Bill Finlayson and Graeme Warren (eds)
Oxbow Books, £36
Review by: George Nash
In the recent past, there has been a tendency to be cautious when applying anthropology to assist in understanding archaeology. While many will agree with this notion per se, anthropology can be a useful tool in explaining how past hunter-fishergatherer societies functioned in the distant past, especially in general terms of social, political, and ritual organisation. One can conceive through careful research that many of these traits in, say, contemporary South African !Kung or Mbuti societies also existed in Mesolithic and Upper Palaeolithic hunter-gatherer communities throughout the world. Taking this notion into consideration: enter the recent publication of The Diversity of Hunter-Gatherer Pasts.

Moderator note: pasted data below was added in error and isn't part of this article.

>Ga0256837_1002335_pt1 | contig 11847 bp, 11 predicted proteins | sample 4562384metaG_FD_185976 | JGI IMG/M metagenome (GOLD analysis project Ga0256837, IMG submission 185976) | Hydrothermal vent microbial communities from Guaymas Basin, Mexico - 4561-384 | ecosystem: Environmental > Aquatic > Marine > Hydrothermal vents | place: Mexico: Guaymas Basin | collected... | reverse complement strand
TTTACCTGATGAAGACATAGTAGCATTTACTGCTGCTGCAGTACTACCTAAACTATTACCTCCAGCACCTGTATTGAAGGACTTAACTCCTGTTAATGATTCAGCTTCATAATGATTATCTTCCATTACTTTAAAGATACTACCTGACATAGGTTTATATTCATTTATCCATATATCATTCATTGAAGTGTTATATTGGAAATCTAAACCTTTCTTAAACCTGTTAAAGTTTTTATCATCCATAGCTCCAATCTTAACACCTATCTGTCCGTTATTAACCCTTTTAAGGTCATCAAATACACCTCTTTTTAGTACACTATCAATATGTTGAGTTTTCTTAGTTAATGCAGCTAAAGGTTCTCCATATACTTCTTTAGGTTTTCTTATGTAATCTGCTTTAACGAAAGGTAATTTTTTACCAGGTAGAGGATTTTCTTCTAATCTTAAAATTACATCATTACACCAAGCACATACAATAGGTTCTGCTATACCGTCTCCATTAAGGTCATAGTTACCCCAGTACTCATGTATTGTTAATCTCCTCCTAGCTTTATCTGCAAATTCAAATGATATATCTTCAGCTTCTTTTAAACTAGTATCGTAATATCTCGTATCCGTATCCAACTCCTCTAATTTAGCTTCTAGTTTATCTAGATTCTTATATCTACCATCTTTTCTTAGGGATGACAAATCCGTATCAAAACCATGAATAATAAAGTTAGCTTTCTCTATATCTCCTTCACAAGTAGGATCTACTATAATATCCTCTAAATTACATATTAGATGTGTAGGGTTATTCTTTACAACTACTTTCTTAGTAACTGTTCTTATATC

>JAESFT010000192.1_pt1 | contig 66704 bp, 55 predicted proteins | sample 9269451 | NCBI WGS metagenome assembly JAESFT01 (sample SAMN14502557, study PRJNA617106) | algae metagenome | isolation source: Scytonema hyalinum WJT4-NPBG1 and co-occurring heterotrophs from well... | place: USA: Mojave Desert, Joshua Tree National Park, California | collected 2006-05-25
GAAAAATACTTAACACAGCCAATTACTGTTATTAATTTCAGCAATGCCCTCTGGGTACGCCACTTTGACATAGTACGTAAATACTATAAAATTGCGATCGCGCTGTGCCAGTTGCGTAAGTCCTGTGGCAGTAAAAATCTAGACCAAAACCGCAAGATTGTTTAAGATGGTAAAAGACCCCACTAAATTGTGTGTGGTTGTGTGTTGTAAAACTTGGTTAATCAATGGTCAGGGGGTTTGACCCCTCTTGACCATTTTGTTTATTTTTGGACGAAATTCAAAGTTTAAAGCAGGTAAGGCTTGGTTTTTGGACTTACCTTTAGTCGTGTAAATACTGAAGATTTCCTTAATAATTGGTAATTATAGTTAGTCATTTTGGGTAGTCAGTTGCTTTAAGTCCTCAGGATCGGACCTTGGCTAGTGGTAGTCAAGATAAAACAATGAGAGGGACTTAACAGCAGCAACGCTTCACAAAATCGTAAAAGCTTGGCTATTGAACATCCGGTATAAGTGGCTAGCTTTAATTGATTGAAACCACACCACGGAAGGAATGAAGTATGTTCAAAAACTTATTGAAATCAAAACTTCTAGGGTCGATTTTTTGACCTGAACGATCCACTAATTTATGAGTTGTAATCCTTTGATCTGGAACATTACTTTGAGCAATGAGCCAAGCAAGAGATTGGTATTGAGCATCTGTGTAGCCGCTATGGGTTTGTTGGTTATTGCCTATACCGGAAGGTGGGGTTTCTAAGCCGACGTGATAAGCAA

Based on the editors’ introduction, Finlayson and Warren suggest that contemporary hunter-gatherer communities from around the world are organised in different ways, which supports the idea that the archaeological material culture varies considerably from region to region. Reflecting this diversity, the book covers a broad scope of places across the world, including the north-west coast of North America, central Africa, Japan, and the Arctic and Antarctic. These geographic studies are supported by good theoretical discussions.
The book provides the reader with a global view of hunter-gatherers, and is an important contribution to our understanding of how prehistoric hunter-gatherer societies may have functioned.